Tennis world number one Novak Djokovic has been granted a medical exemption from being vaccinated against Covid, allowing him to travel to Melbourne to compete in the Australian Open.
His participation in the tournament has been the subject of much speculation due to Australia's strict coronavirus vaccination requirements.
The Victoria state government has mandated all players, staff and fans attending the event must be fully vaccinated unless there is a genuine reason why an exemption should be granted.
On Tuesday, Djokovic announced he had been granted "an exemption permission" to travel to Australia, with tournament organisers later issuing a statement confirming he will be allowed to compete.
Djokovic, who will look to defend his title in Melbourne, has continually refused to reveal if he is vaccinated against coronavirus.
He earlier withdrew from Serbia's team for the ATP Cup, which started last weekend in Sydney.
In June 2020, the star tested positive for Covid in the wake of the Adria Tour events he helped organise in Serbia and Croatia.
The tournament, which took place in front of packed crowds with little evidence of social-distancing, was criticised by other tennis players at the time.
Nick Kyrgios called the decision to stage the event "boneheaded" while British number one Dan Evans described it as "a poor example to set".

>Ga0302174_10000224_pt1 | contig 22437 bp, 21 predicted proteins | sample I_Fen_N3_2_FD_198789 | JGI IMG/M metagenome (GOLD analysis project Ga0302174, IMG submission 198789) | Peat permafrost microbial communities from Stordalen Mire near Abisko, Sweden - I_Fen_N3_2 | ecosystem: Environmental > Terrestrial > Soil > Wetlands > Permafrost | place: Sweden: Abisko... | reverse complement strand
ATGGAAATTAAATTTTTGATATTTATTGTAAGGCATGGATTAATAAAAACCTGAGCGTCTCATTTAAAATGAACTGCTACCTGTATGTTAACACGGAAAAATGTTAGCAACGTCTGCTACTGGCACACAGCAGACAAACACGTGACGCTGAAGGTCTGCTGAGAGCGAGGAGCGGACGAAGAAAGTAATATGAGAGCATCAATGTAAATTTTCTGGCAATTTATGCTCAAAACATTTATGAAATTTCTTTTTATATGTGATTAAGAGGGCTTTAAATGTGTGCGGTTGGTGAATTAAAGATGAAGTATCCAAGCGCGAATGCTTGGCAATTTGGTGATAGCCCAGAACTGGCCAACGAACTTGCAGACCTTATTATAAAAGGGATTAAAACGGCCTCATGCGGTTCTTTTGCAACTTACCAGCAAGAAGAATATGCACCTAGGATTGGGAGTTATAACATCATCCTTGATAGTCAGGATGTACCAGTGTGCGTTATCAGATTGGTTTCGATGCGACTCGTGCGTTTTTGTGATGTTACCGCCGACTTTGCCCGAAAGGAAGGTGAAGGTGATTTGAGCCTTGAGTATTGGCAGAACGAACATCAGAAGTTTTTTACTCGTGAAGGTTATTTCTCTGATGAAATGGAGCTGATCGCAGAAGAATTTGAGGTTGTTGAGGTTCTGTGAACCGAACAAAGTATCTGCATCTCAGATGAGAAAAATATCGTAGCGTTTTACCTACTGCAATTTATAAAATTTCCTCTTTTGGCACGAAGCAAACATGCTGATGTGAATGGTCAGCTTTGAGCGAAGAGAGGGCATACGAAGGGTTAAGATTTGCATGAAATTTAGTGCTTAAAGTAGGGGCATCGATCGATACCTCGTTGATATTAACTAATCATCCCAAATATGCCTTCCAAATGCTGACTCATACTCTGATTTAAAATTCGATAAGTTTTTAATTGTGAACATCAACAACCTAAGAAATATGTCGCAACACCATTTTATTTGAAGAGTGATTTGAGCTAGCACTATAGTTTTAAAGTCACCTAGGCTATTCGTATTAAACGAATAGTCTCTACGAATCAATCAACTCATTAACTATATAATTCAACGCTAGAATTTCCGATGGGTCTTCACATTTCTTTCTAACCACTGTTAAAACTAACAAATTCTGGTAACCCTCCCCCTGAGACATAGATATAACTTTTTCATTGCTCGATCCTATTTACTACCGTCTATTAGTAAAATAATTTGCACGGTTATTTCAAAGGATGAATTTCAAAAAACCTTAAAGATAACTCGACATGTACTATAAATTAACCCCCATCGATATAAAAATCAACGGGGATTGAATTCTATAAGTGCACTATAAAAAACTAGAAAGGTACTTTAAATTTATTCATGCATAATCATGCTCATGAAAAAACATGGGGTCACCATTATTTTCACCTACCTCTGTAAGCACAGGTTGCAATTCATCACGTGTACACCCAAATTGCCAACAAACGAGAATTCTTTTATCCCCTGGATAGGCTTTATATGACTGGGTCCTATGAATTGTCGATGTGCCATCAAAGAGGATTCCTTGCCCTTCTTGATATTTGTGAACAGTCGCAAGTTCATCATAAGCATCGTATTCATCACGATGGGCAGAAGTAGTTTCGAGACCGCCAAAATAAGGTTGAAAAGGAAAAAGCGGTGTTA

Reaction on social media has already turned to questions about the grounds for Djokovic’s medical exemption, and what quarantine conditions he will have to meet on arrival in Australia.
The city has endured months of strict lockdowns and harsh travel restrictions at the height of the pandemic.
Last year, all foreign players had to spend two weeks in hotel quarantine before the tournament got underway, pushing the year's first major back from its usual mid-January start.
There were also strict caps on crowd numbers, and several days when fans weren't allowed into Melbourne Park when coronavirus cases surged.
The 34-year-old Djokovic has won nine of his 20 major titles at the Australian Open. He shares the men’s record for most majors with Roger Federer and Rafael Nadal.
"Djokovic applied for a medical exemption which was granted following a rigorous review process involving two separate independent panels of medical experts," a statement from the tournament organisers.
"One of those was the Independent Medical Exemption Review Panel appointed by the Victorian Department of Health. They assessed all applications to see if they met the Australian Technical Advisory Group on Immunisation guidelines."
Tennis Australia said the process included the redaction of personal information to ensure privacy for all applicants, meaning Djokovic was not obliged to make his exemption public.
Australian Open tournament director Craig Tiley said "fair and independent protocols were established for assessing medical exemption applications that will enable us to ensure Australian Open 2022 is safe and enjoyable for everyone.
"Central to this process was that the decisions were made by independent medical experts and that every applicant was given due consideration," Tiley said.
Victoria state Deputy Premier James Merlino last month said medical exemptions were "not a loophole for privileged tennis players."
"It is a medical exemption in exceptional circumstances if you have an acute medical condition," Merlino said at a news conference.